‘Living simply and with no more worries about weaving or loom tuning (p.187)
The autobiographical work I have decided to work on entails the life of a resolute and charming man named Wilfred Middlebrook. Born on the 18th December 1899, in Blackburn, Wilfred details both the defining moments and the dinky moments in between of his life, in the 20th century. As the first surviving child of his parents, Wilfred house-hopped for a large proportion of his childhood. He moved to various Lancashire towns with his parents, before the family finally settled in Barrowford–along with two additional children! Wilfred introduces his memoir with his father, an adventurous and spontaneous man in his younger years. He recalls a time when his father returned from one of his escapades, only to find a ‘deserted home’ with ‘all the furniture gone'(p.7), along with his family.
Within this moving yet humorous memoir, Wilfred covers his years of life dating from 1899 all the way to 1981. The later years are where Wilfred discusses the passing of his wife, Margaret and brings his memoir to an end stating that his ‘health improved, with no more signs of the heart trouble and I seem to be in better health now than at any time in my life’ (p.187).
Before this, Wilfred takes us through both the highs and hardships his life– for example, leaving school and beginning full-time work at the young age of thirteen!
Being the first born child, Wilfred had a number of responsibilities and this instilled values of determination and hard work into him. His mother, Agnes, played a significant role in embedding these values into Wilfred, even teaching him the importance of resolution. An example of this is Agnes’ insistence that Wilfred practise playing piano, in between lessons. Wilfred recalls a time when his mother’s persistence in fact saved his life– ‘as I entered the kitchen and shut the door behind me, there was a sudden avalanche of sound…covering the cleared spot…was a huge pile of snow and iron guttering’ (p.49). If it had not been for Agnes’ perseverance to coerce Wilfred inside to practise, it is unlikely we would even be discussing his memoir here. However, Wilfred describes his mother as a strict parent who used a stern and severe type of parenting that proved effective. Despite living with a certain level of strictness, Wilfred continued to have a content and enjoyable childhood alongside his siblings.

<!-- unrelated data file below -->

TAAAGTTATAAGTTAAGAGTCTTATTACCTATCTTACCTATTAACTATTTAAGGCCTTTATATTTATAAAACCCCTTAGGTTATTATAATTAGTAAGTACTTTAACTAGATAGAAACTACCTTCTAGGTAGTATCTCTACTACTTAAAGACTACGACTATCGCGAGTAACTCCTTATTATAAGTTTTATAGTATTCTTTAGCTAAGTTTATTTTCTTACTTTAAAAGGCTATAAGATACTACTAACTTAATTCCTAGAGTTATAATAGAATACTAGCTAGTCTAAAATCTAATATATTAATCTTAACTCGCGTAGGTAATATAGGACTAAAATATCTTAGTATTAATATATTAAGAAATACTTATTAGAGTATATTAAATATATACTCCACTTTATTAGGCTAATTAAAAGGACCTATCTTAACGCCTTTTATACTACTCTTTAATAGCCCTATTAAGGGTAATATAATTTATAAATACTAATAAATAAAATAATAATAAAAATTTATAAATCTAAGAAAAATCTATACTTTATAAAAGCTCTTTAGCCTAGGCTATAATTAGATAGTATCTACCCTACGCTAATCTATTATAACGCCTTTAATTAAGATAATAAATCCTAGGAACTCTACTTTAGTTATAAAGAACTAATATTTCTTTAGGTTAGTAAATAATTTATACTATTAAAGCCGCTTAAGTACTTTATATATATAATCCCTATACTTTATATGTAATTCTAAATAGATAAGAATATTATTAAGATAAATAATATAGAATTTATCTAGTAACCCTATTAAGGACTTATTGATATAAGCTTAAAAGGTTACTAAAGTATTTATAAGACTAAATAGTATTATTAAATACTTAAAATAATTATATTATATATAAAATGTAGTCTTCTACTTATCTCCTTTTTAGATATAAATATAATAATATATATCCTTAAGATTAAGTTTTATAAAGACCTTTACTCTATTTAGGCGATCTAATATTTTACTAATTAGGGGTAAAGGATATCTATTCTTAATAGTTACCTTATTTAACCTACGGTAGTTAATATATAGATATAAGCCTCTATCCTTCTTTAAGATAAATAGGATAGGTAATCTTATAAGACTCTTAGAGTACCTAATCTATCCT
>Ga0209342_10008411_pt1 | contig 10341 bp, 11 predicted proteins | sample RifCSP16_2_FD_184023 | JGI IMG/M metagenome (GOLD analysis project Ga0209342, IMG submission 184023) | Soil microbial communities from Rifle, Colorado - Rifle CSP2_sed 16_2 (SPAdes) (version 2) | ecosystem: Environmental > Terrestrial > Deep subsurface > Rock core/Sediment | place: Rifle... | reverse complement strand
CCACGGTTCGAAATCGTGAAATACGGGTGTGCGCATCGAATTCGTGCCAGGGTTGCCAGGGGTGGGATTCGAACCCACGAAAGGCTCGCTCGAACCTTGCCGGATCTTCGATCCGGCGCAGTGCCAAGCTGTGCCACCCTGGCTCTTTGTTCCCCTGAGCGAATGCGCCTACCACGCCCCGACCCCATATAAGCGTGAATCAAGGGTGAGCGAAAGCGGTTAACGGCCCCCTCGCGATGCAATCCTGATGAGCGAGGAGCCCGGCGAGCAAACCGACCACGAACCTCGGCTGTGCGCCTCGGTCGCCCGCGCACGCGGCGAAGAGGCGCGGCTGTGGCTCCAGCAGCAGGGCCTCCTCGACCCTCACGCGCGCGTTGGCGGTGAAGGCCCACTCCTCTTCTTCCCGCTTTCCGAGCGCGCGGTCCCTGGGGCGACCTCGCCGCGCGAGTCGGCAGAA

‘My mother was nonetheless a strict ruler of her household. It never did me any harm, and she never ceased to care for me, but to hear her talk…might well lead a stranger to the belief I was badly treated’ (p.37)
The strictness of Wilfred’s mother may have stemmed from a want for her children to have a better childhood than her. Similarly, to Wilfred, both his parents were born in Blackburn. His mother’s father was an oatcake baker and an alcoholic. During her childhood years, Agnes would look after her drunken father. She was often left with the responsibility to bring her father out of the public houses and get him to bed. Wilfred adds that his mother was born into a world of poverty which her father made no better by his excessive liking of ‘strong drink’ (p.9). Her childhood memories, Wilfred notes, were ‘chiefly connected with the poverty and hardship of life with a drunken father’ and as an adult, Agnes had a life long determination to keep strong liquors out of he family home and teach her children to possess a ‘respect for sobriety’ (p.36).
Wilfred’s memoir is split into two parts. This makes the format and content much easier to digest and understand. The first part of his memoir gives us an insight into his home life; childhood; games; schooling; extracurricular activities. The second part focuses on Wilfred’s adult life. We learn of his career and work; his family–his wife and children–; the beginning of the Second World War. Wilfred’s memoir offers us an understanding of the shift into a ‘new normal’ that Britain underwent, for example, having to demonstrate to the town, the correct way to fit a gas mask on yourself (p.15), to prepare itself for war. During the beginning of the war, Wilfred offered himself up for numerous services– including helping and opening his home to the evacuees entering the town, and managing the hard labour of the mills.
‘Monday the 15th May saw the start of a course of first aid lectures…and on the 16th we began the task of fitting the population of Warminster with gas masks’ (p.17).
After the war had ceased, Wilfred resumed work in the factory and completed writing his monographs titled ‘Loom Tuning’ and ‘Essential Points in Weaving Practice’– the latter earning him £24 in article fees and £60 in royalties.
This memoir gave me the opportunity to explore the life of a man who worked relentlessly, stopping at nothing to provide and succeed for his family. Using a casual writing style, Wilfred’s memoir gives us an insight into the life of a young man in the 20th century and what this entailed. It has been extremely interesting to delve into the era’s culture and learn of childhood games such as hopscotch and tag, transcending through time. Wilfred looks back on his life with zero regrets, enjoying and relishing in the life of both his younger self and also his older self as he approaches the end of his life.
Middlebrook, Wilfred. ‘Trumpet Voluntary’, Burnett Archive of Working Class Autobiographies, University of Brunel Library, Special Collection, 2:0527
 Wilfred and his wife, Margaret. Accessed 23.04.21.
 ‘Blackburn Town Centre’ Lancashire Telegraph [online] Accessed 23.02.21. Available at: https://www.lancashiretelegraph.co.uk/news/14407834.pictures-blackburn-town-centre-1900s/
 ‘Cotton Mills’ History Learning [online] Accessed 23.02.21. Available at: https://historylearning.com/great-britain-1700-to-1900/indrevo/lancashire-industrial-revolution/